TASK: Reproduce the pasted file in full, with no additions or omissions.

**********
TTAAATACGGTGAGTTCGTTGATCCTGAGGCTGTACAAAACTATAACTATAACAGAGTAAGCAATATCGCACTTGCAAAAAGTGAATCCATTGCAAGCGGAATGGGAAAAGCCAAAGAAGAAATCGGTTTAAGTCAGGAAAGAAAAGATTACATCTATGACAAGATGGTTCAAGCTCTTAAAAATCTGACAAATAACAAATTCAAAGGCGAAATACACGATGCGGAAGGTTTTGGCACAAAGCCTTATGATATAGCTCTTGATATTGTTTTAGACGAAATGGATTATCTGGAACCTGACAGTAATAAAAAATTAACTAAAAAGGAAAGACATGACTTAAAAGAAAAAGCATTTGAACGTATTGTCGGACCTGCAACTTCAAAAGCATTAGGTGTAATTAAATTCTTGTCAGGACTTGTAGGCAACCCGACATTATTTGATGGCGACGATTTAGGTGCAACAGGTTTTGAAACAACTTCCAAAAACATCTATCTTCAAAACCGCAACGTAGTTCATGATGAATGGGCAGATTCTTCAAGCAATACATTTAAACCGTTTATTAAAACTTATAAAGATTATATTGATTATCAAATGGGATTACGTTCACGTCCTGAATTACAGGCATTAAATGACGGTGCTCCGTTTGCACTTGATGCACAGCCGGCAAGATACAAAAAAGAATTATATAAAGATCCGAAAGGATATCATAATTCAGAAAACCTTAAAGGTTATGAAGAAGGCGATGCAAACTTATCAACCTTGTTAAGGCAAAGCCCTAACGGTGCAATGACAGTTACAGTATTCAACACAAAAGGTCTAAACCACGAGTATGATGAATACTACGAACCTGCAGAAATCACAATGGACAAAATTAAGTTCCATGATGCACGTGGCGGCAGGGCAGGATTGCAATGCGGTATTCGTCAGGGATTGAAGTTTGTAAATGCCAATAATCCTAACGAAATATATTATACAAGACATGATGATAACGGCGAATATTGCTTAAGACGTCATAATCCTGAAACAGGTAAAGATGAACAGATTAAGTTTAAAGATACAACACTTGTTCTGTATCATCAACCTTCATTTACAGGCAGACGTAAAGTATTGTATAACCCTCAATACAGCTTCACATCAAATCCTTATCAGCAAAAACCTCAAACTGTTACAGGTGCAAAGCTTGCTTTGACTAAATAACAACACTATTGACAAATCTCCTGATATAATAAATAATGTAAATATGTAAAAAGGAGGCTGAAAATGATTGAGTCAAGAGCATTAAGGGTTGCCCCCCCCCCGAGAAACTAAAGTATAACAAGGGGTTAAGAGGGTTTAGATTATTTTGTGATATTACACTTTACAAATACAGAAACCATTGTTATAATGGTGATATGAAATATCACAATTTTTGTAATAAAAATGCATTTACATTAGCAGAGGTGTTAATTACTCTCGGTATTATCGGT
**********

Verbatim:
TTAAATACGGTGAGTTCGTTGATCCTGAGGCTGTACAAAACTATAACTATAACAGAGTAAGCAATATCGCACTTGCAAAAAGTGAATCCATTGCAAGCGGAATGGGAAAAGCCAAAGAAGAAATCGGTTTAAGTCAGGAAAGAAAAGATTACATCTATGACAAGATGGTTCAAGCTCTTAAAAATCTGACAAATAACAAATTCAAAGGCGAAATACACGATGCGGAAGGTTTTGGCACAAAGCCTTATGATATAGCTCTTGATATTGTTTTAGACGAAATGGATTATCTGGAACCTGACAGTAATAAAAAATTAACTAAAAAGGAAAGACATGACTTAAAAGAAAAAGCATTTGAACGTATTGTCGGACCTGCAACTTCAAAAGCATTAGGTGTAATTAAATTCTTGTCAGGACTTGTAGGCAACCCGACATTATTTGATGGCGACGATTTAGGTGCAACAGGTTTTGAAACAACTTCCAAAAACATCTATCTTCAAAACCGCAACGTAGTTCATGATGAATGGGCAGATTCTTCAAGCAATACATTTAAACCGTTTATTAAAACTTATAAAGATTATATTGATTATCAAATGGGATTACGTTCACGTCCTGAATTACAGGCATTAAATGACGGTGCTCCGTTTGCACTTGATGCACAGCCGGCAAGATACAAAAAAGAATTATATAAAGATCCGAAAGGATATCATAATTCAGAAAACCTTAAAGGTTATGAAGAAGGCGATGCAAACTTATCAACCTTGTTAAGGCAAAGCCCTAACGGTGCAATGACAGTTACAGTATTCAACACAAAAGGTCTAAACCACGAGTATGATGAATACTACGAACCTGCAGAAATCACAATGGACAAAATTAAGTTCCATGATGCACGTGGCGGCAGGGCAGGATTGCAATGCGGTATTCGTCAGGGATTGAAGTTTGTAAATGCCAATAATCCTAACGAAATATATTATACAAGACATGATGATAACGGCGAATATTGCTTAAGACGTCATAATCCTGAAACAGGTAAAGATGAACAGATTAAGTTTAAAGATACAACACTTGTTCTGTATCATCAACCTTCATTTACAGGCAGACGTAAAGTATTGTATAACCCTCAATACAGCTTCACATCAAATCCTTATCAGCAAAAACCTCAAACTGTTACAGGTGCAAAGCTTGCTTTGACTAAATAACAACACTATTGACAAATCTCCTGATATAATAAATAATGTAAATATGTAAAAAGGAGGCTGAAAATGATTGAGTCAAGAGCATTAAGGGTTGCCCCCCCCCCGAGAAACTAAAGTATAACAAGGGGTTAAGAGGGTTTAGATTATTTTGTGATATTACACTTTACAAATACAGAAACCATTGTTATAATGGTGATATGAAATATCACAATTTTTGTAATAAAAATGCATTTACATTAGCAGAGGTGTTAATTACTCTCGGTATTATCGGT